Aidan O'Brien always insists that the best horses in his care would be effective over any trip. As a rule, his claims of versatility are made on behalf of colts whose "natural speed" would equally qualify them to win sprints - not to mention lucrative opportunities at stud. In the remarkable case of Yeats, however, he yesterday stretched the point.
This colt is so effective over a mile and a half that he was once favourite for the Derby. Unfortunately he missed the Classic after pulling muscles in his back, but he did return the following summer and won himself a Group One prize over the same course and distance in the Coronation Cup. Yesterday, over two and a half miles, he made his first start since last autumn in a race that permits no chink in stamina or fitness, and discovered himself to be a champion.
Overnight he has refreshed a category of the sport threatened with staleness by the retirement of Westerner, who had beaten Distinction just half a length in this race at York last year. This time Distinction, foiled in a photo for second by Reefscape, trudged home more than four lengths behind the winner.
Beforehand the doubt about Yeats had been that he might not last the distance - basically, that he would be too good to win. Those who took the chance were rewarded by odds of 7-1 against the horse with the highest official rating in the field, and will have felt very smug indeed as they watched Yeats cruising just off the pace set by the outsider, High Action.
Fallon had no hesitation in launching him for home with fully two furlongs to run, and his mount strode out with corresponding conviction. "I knew I was on by far the best horse and that if he stayed he would win," the jockey said. "When I asked him to go, he was electric. It has been a great training performance to get him back for this after so long."
As usual, O'Brien deflected credit to his staff back in Co Tipperary, but there is no question that his gifts are equal to the great opportunities provided by his patrons at Coolmore Stud. They pay him to produce stallions, but Istabraq has already shown O'Brien to be every bit as versatile as any horse he might send prospecting over different distances. He may find stimulating novelty in a champion stayer, especially if encouraged to take him to Melbourne in November.
"We're lucky that his owners decided to let a horse of that quality go this route," he said. "They give everybody time and nobody is forced into doing things. We'll think about Melbourne, but he might be given too much weight now."
Reefscape may yet be sent to Australia, but there was a tragic postscript when Media Puzzle, who won the Melbourne Cup in 2002, was put down after being pulled up with a leg injury. Only pride was hurt in the case of Sergeant Cecil, despite being involved in a barging match on the home bend. According to Alan Munro, his mount "never batted an eyelid", but he could manage only fifth even so.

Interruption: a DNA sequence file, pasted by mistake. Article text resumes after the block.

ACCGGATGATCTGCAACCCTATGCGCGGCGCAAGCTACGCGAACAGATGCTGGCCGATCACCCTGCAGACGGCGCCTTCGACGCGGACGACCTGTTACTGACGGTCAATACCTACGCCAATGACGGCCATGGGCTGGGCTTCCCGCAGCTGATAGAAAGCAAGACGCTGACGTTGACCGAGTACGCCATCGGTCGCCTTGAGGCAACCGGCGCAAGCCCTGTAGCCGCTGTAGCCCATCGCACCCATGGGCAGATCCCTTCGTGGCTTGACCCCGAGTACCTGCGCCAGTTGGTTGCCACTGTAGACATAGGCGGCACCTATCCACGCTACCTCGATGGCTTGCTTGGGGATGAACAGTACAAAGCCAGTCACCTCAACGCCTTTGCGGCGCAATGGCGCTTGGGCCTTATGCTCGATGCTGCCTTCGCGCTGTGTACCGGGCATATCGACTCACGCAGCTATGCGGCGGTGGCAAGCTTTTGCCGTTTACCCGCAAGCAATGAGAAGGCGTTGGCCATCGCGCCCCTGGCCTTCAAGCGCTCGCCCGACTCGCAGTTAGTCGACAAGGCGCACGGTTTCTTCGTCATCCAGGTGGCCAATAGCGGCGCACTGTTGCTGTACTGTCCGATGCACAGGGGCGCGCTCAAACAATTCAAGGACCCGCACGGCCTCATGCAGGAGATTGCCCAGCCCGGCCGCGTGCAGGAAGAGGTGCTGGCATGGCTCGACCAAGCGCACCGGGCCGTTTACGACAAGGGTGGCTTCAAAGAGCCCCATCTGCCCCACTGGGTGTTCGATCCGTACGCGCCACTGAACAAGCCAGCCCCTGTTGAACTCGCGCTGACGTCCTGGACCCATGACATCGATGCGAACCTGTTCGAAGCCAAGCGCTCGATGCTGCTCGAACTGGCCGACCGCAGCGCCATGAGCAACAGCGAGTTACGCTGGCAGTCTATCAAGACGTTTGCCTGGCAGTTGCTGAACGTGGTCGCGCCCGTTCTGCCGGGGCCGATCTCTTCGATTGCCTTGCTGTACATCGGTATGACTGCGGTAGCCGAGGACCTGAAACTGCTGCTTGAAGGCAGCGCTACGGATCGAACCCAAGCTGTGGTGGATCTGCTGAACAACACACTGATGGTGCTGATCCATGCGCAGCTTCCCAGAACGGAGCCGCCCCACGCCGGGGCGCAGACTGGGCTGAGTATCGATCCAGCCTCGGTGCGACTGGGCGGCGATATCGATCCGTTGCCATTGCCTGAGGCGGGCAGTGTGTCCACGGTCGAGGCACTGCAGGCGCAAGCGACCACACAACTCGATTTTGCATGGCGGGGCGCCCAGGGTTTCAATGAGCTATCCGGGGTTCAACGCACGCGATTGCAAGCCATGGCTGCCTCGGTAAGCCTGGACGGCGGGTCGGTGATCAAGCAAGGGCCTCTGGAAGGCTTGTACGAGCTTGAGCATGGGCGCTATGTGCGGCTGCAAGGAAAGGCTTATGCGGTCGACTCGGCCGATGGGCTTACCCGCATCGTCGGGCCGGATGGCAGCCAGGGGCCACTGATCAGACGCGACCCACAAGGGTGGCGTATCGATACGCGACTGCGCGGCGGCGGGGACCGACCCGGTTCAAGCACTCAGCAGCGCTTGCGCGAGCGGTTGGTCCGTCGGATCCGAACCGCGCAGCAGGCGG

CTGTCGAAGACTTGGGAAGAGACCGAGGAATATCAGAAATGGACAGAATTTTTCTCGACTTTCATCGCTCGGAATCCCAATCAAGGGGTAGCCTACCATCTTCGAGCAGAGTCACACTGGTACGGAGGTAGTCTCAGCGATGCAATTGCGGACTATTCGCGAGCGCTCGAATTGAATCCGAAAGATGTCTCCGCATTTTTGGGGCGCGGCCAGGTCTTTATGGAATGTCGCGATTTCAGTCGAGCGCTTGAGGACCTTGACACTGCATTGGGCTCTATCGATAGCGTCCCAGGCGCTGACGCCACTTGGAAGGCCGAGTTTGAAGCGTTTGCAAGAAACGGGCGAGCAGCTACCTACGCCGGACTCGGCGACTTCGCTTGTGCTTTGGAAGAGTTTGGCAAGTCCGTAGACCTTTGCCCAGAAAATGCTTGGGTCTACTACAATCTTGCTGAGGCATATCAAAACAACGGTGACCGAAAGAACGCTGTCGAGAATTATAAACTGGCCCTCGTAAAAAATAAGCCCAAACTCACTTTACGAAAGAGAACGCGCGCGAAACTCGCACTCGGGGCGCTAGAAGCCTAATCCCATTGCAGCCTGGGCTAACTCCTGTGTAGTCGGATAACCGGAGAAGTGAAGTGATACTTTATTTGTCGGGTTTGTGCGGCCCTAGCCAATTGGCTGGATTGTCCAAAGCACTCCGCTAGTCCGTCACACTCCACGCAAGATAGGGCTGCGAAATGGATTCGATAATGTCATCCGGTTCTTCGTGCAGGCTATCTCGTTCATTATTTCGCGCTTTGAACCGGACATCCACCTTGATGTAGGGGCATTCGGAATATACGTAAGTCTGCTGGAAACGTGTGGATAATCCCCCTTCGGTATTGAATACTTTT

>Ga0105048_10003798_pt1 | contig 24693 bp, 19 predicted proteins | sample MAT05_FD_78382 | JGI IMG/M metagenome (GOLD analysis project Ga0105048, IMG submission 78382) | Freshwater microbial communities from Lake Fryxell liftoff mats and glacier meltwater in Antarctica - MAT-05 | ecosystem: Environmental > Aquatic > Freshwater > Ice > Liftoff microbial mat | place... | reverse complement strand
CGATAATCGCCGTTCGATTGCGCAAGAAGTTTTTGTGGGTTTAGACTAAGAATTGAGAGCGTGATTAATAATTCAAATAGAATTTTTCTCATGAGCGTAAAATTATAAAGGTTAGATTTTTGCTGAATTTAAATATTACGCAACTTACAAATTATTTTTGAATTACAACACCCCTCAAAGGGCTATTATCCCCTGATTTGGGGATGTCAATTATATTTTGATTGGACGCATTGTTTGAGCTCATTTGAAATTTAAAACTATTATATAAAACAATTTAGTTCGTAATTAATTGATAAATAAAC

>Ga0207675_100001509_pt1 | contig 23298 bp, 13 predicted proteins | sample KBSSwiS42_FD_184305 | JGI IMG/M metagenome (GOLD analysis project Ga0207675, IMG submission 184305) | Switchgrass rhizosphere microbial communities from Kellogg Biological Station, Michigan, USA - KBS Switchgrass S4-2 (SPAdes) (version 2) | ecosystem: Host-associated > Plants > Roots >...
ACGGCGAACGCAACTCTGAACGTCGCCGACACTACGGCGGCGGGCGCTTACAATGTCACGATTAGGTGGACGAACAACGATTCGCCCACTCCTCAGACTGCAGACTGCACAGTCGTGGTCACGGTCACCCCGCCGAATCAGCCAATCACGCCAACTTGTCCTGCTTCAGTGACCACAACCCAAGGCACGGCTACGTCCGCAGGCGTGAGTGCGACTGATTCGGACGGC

Munro had earlier added to his success of Araafa on the opening day by again gaining first run against a fast-finishing rival in the Norfolk Stakes. Hoh Mike would surely have gone close but for a narrow gap on the rail disappearing as Jamie Spencer tried to pierce the field from the rear. Michael Bell, his trainer, consoled himself by suggesting that he probably had "the best two-year-old seen out so far" - a claim he will test in the July Stakes at Newmarket.
None could begrudge the winner, however. His owners were devastated last week when they lost Majors Cast in an accident on the gallops, while his trainer was celebrating a first Royal Ascot winner since a period of exile in Hong Kong. "When I first came back I never thought this would happen," Peter Chapple-Hyam admitted. "But it's taken a while - this is my third season back - and last year, when the horses were sick and I was getting slated, I thought about giving it up."
Spencer had better fortune when extending a golden spell in his partnership with James Fanshawe - they had prospered the previous day with Soviet Song and Cesare - by landing a gamble on Sir Gerard in the Britannia Handicap. The colt had to weave through from the rear and looks sure to keep progressing for a trainer who deserves to make his stable one of the most prosperous in Newmarket.
Meanwhile one of the town's fading giants, Henry Cecil, proved unable to muster a 71st Royal Ascot winner when Novellara trailed home eighth in the Ribblesdale Stakes. The 25-1 success of Mont Etoile instead brought a man with an even longer Ascot CV back into the winner's enclosure.
The filly's owners include Lester Piggott, who rode 116 winners here and also trained a winner before deciding that he was better off leaving that kind of pressure to his son-in-law, William Haggas.